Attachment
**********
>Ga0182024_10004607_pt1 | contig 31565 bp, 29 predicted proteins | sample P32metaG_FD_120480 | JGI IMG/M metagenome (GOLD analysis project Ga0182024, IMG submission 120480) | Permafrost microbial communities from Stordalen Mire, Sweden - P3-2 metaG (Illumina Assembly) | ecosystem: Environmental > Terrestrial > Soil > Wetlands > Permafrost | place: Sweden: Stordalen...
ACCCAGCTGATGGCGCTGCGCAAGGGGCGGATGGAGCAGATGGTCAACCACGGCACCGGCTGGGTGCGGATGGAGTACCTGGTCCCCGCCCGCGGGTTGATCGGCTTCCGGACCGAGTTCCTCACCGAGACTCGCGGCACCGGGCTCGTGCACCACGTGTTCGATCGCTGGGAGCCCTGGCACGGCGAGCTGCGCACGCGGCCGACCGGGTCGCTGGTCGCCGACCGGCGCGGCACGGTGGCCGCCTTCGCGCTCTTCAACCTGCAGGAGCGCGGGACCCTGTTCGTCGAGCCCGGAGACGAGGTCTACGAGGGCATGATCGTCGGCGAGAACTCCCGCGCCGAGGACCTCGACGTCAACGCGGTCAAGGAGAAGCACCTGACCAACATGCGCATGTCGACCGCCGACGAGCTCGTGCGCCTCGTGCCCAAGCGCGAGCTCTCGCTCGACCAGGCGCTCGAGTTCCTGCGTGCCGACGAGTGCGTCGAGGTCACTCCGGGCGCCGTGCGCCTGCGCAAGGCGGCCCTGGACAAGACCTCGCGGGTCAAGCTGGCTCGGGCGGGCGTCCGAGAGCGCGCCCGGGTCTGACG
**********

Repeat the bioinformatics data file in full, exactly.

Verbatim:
>Ga0182024_10004607_pt1 | contig 31565 bp, 29 predicted proteins | sample P32metaG_FD_120480 | JGI IMG/M metagenome (GOLD analysis project Ga0182024, IMG submission 120480) | Permafrost microbial communities from Stordalen Mire, Sweden - P3-2 metaG (Illumina Assembly) | ecosystem: Environmental > Terrestrial > Soil > Wetlands > Permafrost | place: Sweden: Stordalen...
ACCCAGCTGATGGCGCTGCGCAAGGGGCGGATGGAGCAGATGGTCAACCACGGCACCGGCTGGGTGCGGATGGAGTACCTGGTCCCCGCCCGCGGGTTGATCGGCTTCCGGACCGAGTTCCTCACCGAGACTCGCGGCACCGGGCTCGTGCACCACGTGTTCGATCGCTGGGAGCCCTGGCACGGCGAGCTGCGCACGCGGCCGACCGGGTCGCTGGTCGCCGACCGGCGCGGCACGGTGGCCGCCTTCGCGCTCTTCAACCTGCAGGAGCGCGGGACCCTGTTCGTCGAGCCCGGAGACGAGGTCTACGAGGGCATGATCGTCGGCGAGAACTCCCGCGCCGAGGACCTCGACGTCAACGCGGTCAAGGAGAAGCACCTGACCAACATGCGCATGTCGACCGCCGACGAGCTCGTGCGCCTCGTGCCCAAGCGCGAGCTCTCGCTCGACCAGGCGCTCGAGTTCCTGCGTGCCGACGAGTGCGTCGAGGTCACTCCGGGCGCCGTGCGCCTGCGCAAGGCGGCCCTGGACAAGACCTCGCGGGTCAAGCTGGCTCGGGCGGGCGTCCGAGAGCGCGCCCGGGTCTGACG